Knowing beats hoping

Hereford Feedout Programs fuel genetic and management progress.

May 1, 2024

4 Min Read

Reality is an uncompromising teacher. Yet, many lessons in the cattle business are lost because the distance between genetic decisions and the consumer’s plate is so long and winding.

"Ninety percent of the people involved in the beef business are cow-calf producers. They raise calves, maybe they wean them in the fall for 60 days or background them until spring. But very, very few of those producers ever follow them through the finishing phase," says Lee Mayo, general manager of HRC Feed Yards (HRC), Scott City, Kan. "If more of them did, I think it would improve the industry."

Improving their own genetics and management is the primary reason a growing number of breeders and producers participate in the American Hereford Association (AHA) Hereford Feedout programs, which include the Fed Steer Shootout for members of the National Junior Hereford Association (NJHA). All of the cattle are fed at HRC.

"We needed to find a way to make sure our genetics were doing what they're supposed to be doing. What better way to do that than to take calves that you're raising at home and send them to the feedlot," says Denise Loyning of L Bar W Cattle Co., Absarokee, Mont. "Let's get back carcass data. Let's find out if our health protocols at home are working. Are the bulls that we’re selecting right for what the industry is needing today? Are those carcass bulls truly performing? Are all those things coming together?"

This is the third year L Bar W sent calves to the feedout. Data so far led them to shift some of the sires they utilize and health protocols they employ.

Likewise, Carlisle Braman, a junior Hereford member from Refugio, Texas, explains, "We're really just wanting to be able to better ourselves." She and her sister, Madeline, are the sixth generation on their family ranch. She and her family saw their second set of calves at HRC during the annual field day April 12-13.

"It's benefited me as a breeder because I get to see from the bottom line what I can do better and then how my program can grow," Braman explains. "Comparing spreadsheets from last year, there were more respiratory issues in our cattle. So, as breeders what can we do better, even though I feel like this year it was more of a weather issue than anything else. But that's how we truly benefit as breeders, finding out what we can do to make our program better."

Moreover, Braman explains the feedout gives them an opportunity to experiment. This year the calves they sent included some Hereford-influence Brahman tiger stripes.

"Living so far south, where it’s so hot, black cattle don't do well in the heat of South Texas. It's really hard for them to stay on feed. We wanted to see if a crossbred that can grow some hair, not a lot, but some hair, can withstand the winter up here and then be able to slick off its hair and stay on feed in the summer."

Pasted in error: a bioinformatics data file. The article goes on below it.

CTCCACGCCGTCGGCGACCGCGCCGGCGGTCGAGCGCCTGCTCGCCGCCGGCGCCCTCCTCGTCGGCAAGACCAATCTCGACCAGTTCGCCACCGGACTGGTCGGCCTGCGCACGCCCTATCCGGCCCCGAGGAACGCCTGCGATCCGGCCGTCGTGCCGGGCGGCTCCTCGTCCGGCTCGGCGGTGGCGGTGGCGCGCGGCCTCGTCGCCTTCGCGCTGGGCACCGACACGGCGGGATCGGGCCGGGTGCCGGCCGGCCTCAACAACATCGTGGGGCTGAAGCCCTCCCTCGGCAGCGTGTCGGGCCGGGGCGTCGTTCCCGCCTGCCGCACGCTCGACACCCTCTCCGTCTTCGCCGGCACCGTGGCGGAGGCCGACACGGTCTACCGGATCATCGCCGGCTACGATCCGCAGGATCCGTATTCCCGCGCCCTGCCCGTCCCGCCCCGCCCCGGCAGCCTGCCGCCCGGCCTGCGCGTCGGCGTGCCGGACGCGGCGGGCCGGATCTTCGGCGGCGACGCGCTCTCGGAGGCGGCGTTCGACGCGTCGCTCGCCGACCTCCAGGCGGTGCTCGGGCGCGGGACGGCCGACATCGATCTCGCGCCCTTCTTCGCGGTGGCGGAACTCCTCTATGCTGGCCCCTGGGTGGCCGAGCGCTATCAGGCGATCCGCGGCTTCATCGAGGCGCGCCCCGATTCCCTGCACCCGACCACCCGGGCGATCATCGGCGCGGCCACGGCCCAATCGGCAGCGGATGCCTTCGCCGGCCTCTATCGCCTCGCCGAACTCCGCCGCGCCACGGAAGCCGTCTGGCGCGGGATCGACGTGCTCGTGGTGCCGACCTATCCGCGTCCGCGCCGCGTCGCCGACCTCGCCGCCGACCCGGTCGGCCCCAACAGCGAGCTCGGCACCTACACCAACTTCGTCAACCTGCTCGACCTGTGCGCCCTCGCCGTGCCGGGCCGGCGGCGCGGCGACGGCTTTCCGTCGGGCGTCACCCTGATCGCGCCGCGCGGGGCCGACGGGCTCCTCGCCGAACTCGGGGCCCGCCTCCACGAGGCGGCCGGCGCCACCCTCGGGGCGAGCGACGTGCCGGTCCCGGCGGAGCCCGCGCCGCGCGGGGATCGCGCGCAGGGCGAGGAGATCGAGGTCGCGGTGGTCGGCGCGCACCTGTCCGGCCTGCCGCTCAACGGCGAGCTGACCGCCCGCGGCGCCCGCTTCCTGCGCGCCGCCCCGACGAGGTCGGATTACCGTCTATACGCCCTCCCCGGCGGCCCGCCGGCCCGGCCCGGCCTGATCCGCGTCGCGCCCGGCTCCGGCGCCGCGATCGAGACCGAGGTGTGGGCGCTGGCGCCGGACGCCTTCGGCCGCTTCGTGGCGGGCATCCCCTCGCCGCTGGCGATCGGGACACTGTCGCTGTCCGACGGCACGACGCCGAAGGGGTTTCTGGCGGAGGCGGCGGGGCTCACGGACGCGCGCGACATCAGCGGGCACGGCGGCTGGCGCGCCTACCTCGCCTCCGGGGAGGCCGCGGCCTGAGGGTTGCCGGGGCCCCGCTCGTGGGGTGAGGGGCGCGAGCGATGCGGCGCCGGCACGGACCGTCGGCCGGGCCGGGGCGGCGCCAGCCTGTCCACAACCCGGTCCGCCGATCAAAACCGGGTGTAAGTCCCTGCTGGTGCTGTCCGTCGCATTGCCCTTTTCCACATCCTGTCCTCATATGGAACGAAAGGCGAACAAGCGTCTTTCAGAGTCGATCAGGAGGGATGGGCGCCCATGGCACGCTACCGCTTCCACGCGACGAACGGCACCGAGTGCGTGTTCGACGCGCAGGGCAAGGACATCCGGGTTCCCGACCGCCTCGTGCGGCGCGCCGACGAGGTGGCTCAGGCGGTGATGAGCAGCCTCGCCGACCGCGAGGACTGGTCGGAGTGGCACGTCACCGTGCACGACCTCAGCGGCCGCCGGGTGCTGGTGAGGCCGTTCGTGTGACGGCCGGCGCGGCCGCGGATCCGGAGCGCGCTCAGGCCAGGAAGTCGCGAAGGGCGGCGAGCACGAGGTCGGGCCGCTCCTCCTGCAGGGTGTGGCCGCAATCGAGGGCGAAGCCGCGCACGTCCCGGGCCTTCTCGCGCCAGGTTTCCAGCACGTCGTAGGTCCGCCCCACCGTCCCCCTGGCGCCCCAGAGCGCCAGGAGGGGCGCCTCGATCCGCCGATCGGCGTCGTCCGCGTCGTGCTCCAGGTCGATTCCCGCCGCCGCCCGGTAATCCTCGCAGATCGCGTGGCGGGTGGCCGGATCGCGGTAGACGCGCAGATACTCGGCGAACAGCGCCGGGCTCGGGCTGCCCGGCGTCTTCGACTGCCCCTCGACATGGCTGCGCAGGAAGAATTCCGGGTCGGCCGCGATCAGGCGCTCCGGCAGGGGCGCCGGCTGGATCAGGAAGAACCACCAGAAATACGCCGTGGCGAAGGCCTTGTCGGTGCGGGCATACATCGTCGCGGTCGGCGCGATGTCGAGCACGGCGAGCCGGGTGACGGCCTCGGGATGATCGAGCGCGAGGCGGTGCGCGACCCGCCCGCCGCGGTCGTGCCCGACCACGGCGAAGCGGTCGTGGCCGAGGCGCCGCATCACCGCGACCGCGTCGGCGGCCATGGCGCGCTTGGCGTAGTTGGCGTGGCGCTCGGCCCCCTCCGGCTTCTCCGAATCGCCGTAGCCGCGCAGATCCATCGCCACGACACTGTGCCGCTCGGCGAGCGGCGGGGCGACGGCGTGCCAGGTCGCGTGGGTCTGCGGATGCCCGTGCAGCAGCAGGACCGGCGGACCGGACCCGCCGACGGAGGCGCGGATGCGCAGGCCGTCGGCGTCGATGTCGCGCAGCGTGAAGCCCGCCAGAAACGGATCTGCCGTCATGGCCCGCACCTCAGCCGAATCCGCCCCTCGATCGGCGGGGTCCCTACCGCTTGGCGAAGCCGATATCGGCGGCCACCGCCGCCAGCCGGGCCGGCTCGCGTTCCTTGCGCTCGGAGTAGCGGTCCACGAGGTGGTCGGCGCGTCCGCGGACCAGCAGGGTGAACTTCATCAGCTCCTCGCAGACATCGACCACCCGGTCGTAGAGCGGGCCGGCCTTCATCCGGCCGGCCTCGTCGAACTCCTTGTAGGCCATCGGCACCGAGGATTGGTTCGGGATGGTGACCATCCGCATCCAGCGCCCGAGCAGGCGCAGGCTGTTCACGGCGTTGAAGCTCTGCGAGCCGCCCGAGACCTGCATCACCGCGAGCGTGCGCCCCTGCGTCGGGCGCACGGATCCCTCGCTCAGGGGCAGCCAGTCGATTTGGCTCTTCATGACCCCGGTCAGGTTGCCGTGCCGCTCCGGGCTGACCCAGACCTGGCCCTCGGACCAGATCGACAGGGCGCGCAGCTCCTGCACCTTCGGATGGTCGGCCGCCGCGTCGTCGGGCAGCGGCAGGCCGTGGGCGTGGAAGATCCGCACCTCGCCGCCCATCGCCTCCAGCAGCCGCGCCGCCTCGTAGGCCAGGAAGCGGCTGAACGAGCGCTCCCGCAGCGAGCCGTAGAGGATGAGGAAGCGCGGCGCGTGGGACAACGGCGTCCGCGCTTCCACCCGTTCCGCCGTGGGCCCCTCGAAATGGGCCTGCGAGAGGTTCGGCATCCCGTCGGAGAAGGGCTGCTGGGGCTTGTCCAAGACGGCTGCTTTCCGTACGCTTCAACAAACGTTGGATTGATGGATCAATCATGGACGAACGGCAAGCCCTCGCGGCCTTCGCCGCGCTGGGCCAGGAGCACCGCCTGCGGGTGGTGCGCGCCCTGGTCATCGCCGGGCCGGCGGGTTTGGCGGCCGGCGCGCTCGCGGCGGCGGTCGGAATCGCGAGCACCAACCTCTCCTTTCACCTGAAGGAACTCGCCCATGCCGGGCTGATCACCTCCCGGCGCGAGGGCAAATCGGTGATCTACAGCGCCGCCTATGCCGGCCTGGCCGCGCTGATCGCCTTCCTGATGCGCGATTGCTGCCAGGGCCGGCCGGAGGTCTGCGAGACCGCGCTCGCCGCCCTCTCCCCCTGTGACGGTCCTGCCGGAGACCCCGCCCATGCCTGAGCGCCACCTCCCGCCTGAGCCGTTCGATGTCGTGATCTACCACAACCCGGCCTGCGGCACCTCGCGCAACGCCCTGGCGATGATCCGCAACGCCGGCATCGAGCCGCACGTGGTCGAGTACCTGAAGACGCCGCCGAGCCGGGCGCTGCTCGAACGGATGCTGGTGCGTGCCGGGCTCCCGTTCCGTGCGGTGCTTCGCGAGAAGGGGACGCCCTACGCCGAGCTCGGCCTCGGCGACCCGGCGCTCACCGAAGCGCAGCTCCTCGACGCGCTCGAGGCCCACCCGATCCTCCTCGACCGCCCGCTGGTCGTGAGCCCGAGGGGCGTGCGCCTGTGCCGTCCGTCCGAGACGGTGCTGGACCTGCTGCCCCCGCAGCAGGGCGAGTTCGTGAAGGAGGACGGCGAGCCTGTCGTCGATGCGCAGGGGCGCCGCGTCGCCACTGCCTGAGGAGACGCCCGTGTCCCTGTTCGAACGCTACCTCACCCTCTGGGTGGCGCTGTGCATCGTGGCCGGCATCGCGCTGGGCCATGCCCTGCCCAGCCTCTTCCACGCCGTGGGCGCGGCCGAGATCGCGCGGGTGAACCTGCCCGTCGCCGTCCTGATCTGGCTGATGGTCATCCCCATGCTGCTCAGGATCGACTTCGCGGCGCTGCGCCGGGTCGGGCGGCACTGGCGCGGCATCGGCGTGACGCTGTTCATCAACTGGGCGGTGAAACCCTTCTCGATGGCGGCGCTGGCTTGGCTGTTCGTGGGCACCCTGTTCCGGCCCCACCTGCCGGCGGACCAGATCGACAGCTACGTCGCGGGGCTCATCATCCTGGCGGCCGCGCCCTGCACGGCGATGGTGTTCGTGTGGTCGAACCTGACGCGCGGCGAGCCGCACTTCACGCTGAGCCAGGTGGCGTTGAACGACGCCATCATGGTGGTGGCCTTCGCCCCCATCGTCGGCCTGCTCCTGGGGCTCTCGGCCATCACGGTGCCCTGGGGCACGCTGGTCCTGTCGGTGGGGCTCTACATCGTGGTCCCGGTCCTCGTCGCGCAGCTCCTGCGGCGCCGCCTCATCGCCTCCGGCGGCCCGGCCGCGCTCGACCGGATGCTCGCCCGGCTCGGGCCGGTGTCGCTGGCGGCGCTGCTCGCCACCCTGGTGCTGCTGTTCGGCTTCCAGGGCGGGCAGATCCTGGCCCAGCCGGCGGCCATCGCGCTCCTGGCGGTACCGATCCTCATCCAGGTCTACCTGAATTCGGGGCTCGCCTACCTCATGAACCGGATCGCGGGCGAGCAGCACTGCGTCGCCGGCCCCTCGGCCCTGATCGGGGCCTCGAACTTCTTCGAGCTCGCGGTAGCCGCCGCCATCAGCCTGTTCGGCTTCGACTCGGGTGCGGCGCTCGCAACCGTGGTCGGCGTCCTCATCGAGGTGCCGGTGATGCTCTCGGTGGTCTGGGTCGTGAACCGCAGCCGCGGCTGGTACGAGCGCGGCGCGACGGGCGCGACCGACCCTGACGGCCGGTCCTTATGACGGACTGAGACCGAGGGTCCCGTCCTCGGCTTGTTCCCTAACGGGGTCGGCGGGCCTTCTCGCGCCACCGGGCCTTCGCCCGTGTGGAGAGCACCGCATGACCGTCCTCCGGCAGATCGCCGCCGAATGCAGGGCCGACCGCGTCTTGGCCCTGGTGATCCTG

The Hereford Feedout programs provides Hereford breeders and commercial users of Hereford genetics the opportunity to send a few head or entire pens to feed at HRC Feed Yards. Participants learn more about the cattle feeding and beef packing sectors while collecting performance data from their cattle. This year’s programs include 2,379 head of Hereford and Hereford-influenced steers and heifers from 103 participants in 20 states.

"Every person who raises a cow-calf needs to send one group of calves so they can understand what they're doing at home," Loyning says. "I think that people will be surprised at what they can learn, whether it's about the bulls they're buying or their health protocols at home. You don't know to change it if you don't know something is wrong or what's broken."

Field Day Leverages Education
Trey Befort, AHA director of commercial programs, believes Feedout participants who also partake in the annual Hereford Feedout Field Day receive the most benefit, whether or not they’re new to feeding cattle.

"The collective experience and industry leadership represented by presenters at each field day is truly amazing," Befort says. "They are among the best in the industry at what they do. Whether it’s nutrition, animal health, cattle feeding or beef packing, they are leaders who graciously share their knowledge and art."

Educational sessions presented by industry leaders included: cattle feeding basics, carcass value drivers, packer cattle procurement, feedlot rations and component identification, a hands-on necropsy demonstration and Beef Quality Assurance training.

"There's no other event like this," Mayo says. "How could you not be excited when we can bring all these people together and provide a collaborative education for the young people in the Hereford breed."

Collaboration also underscores the importance of relationships for participants.

"It's about relationships you have to build these relationships," Loyning says. "As the HRC veterinarian told us, ‘Build relationships with your veterinarian, your nutritionist and HRC Feed Yards or whatever feedlot you're going to, because this business is all about relationships. At the end of the day, that's what it's about.’"

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